(Delmarva Now) -- After a strong storm system buried the Eastern Shore in snow on Thursday, there's not much respite heading into the weekend.
"In one word, it'll be cold," said Mike Rusnak, a meteorologist with the National Weather Service. "Just frigid, gross coldness, and I don't see any chance of it breaking above freezing before Monday."
The weather service predicts lows plunging into the single digits and highs coming nowhere near breaking the deep freeze until Monday. Even on Monday, the forecasted high is just 45 degrees.
It said a wind chill advisory is in effect for portions of southeast Maryland, southern Delaware and eastern and southeast Virginia 10 a.m. Friday and again from 6 p.m. Friday to 10 a.m. Saturday.
Residents in those areas can expect wind chills to range from 5 below zero to 15 below zero, according to the weather service. That can cause frostbite in as little as 30 minutes to exposed skin.
The 20 to 25 mile per hour wind isn't expected to die down until Friday afternoon, leaving drivers and cleanup crews to contend with another day of blowing snow, with the breeze tapering off to about 10 to 15 miles per hour Saturday morning.
“There are just reinforcing shots of cold air coming in,” Rusnak said.
However, he added that at least the snow is done with, although Delmarva may have mushy conditions to contend with come Monday.
"The sun will be out through the weekend and there's no threat of precipitation until at least Monday, but then there may be some rain," he said.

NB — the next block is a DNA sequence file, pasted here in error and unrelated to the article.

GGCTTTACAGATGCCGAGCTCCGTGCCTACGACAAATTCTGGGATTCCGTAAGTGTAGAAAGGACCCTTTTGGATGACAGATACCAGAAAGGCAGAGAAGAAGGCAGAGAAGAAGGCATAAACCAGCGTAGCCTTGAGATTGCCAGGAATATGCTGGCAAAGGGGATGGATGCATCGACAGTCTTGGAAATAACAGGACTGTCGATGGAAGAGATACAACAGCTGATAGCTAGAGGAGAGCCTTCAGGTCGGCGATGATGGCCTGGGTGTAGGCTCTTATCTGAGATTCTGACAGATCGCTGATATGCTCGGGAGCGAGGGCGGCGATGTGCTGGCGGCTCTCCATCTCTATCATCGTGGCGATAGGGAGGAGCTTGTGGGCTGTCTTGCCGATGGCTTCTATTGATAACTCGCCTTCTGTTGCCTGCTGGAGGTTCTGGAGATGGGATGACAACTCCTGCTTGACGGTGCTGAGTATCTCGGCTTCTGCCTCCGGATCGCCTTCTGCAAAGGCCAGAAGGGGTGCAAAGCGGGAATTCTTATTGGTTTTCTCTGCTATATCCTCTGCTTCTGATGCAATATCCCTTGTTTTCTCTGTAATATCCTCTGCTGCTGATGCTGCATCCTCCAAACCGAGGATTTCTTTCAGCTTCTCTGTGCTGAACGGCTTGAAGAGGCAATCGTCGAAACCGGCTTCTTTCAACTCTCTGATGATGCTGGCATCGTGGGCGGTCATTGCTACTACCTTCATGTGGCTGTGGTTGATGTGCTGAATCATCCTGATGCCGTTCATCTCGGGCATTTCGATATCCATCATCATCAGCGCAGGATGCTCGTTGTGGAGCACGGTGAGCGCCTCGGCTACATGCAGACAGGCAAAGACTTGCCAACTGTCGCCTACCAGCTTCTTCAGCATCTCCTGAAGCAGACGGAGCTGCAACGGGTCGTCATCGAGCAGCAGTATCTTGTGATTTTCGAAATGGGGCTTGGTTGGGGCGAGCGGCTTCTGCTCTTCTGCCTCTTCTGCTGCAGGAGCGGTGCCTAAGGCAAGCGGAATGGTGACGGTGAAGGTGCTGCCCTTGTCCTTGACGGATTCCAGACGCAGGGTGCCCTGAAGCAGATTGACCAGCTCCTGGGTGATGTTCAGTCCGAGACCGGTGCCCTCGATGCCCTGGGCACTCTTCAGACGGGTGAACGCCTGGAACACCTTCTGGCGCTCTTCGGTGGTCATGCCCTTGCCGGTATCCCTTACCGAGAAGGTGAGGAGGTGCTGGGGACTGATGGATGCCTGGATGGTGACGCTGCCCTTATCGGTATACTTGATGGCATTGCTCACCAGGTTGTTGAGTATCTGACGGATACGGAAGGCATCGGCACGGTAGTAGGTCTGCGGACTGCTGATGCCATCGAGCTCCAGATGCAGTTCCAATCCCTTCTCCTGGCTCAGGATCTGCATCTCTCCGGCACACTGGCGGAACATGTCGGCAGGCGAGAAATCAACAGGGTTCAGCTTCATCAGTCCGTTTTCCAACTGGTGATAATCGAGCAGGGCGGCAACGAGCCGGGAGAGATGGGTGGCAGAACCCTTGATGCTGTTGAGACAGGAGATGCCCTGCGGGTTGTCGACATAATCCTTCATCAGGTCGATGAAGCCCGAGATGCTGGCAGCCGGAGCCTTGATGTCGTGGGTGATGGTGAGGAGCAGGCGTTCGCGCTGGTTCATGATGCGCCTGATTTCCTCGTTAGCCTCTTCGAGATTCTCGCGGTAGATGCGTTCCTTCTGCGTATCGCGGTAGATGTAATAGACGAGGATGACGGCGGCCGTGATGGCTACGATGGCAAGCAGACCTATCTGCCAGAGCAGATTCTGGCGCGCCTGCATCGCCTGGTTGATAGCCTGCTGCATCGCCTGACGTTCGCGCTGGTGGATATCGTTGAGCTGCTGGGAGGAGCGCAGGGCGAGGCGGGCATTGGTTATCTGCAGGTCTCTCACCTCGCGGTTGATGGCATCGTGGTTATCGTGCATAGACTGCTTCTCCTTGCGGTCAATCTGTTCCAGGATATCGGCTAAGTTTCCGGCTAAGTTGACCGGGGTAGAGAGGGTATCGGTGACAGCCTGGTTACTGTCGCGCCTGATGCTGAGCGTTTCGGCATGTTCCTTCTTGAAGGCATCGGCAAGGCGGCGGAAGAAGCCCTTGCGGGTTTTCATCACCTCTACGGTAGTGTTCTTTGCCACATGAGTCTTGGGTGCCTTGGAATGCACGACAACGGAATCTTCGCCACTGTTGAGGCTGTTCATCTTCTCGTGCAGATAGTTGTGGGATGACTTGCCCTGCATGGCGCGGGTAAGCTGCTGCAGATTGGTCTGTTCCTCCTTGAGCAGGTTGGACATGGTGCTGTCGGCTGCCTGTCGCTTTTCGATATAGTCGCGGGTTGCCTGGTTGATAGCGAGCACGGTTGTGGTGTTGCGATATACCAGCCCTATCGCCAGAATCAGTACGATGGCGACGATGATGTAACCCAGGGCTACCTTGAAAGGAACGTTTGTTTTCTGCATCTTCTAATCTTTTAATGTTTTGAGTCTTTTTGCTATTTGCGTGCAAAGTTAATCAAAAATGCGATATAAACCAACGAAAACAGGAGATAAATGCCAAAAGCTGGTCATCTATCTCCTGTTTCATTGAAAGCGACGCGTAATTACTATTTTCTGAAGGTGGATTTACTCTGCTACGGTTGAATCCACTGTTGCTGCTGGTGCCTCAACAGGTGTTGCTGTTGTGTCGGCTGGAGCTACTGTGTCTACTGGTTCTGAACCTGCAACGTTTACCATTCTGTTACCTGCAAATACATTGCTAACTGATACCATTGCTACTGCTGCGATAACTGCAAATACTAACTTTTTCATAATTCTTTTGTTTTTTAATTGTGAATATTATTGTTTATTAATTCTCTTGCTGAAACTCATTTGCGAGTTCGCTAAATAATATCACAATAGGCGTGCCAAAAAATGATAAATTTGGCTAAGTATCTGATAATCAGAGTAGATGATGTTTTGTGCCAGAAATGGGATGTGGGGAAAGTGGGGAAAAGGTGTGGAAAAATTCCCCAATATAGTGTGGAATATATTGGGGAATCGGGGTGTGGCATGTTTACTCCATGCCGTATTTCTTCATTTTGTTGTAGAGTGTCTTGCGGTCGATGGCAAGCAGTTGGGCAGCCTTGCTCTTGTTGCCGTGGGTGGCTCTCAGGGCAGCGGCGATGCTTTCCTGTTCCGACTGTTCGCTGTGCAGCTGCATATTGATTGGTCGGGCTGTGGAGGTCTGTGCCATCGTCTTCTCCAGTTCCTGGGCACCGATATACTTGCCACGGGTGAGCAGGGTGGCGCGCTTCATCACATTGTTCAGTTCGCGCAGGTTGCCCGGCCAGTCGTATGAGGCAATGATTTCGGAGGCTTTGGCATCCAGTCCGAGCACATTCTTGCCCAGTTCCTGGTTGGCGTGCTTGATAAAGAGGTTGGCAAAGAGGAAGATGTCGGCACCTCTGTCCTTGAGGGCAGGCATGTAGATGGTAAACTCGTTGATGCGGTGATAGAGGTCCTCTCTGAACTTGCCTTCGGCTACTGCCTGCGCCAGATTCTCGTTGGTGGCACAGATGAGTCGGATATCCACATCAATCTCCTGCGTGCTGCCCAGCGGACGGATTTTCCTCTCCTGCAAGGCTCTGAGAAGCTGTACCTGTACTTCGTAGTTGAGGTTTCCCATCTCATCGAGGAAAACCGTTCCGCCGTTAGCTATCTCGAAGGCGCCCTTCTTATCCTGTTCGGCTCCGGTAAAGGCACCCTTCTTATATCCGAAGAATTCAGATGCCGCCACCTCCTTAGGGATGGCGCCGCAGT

Plowing operations continue in lower Eastern Shore counties, and winds are drifting snow back onto pavement, the Maryland State Highway Administration warned in a tweet.
In Virginia, within the past 36 hours, State Police Troopers assigned to the Chesapeake and Richmond Divisions have responded to 437 traffic crashes and aided 592 drivers with disabled/stuck vehicles
Friday's highs for the area are expected to be in high teens with temperatures dropping to single digits at night and Saturday night low temperatures are forecast to plunge to near zero degrees.
According to the weather service, Salisbury's snowfall measured up to 12.5 inches by 9:05 p.m. Thursday night, 11 inches in Snow Hill and 7 inches in Cambridge.
As of 9:45 p.m. Thursday, the weather service counted snowfall totals as high as 11.4 inches in Sussex County and dropping off quickly in northern counties, with up to 5.3 inches in Kent County and 4.7 in New Castle County.
On Thursday, Gov. Larry Hogan visited Ocean City and thanked state and local officials for their response to the blizzard while urging residents to continued caution.
“It's a pretty serious storm, particularly on the Lower Shore,” he said on Facebook, noting the plethora of accidents that had happened in the area. “The crews are out there clearing these roads and as soon as they do the wind drifts come through.”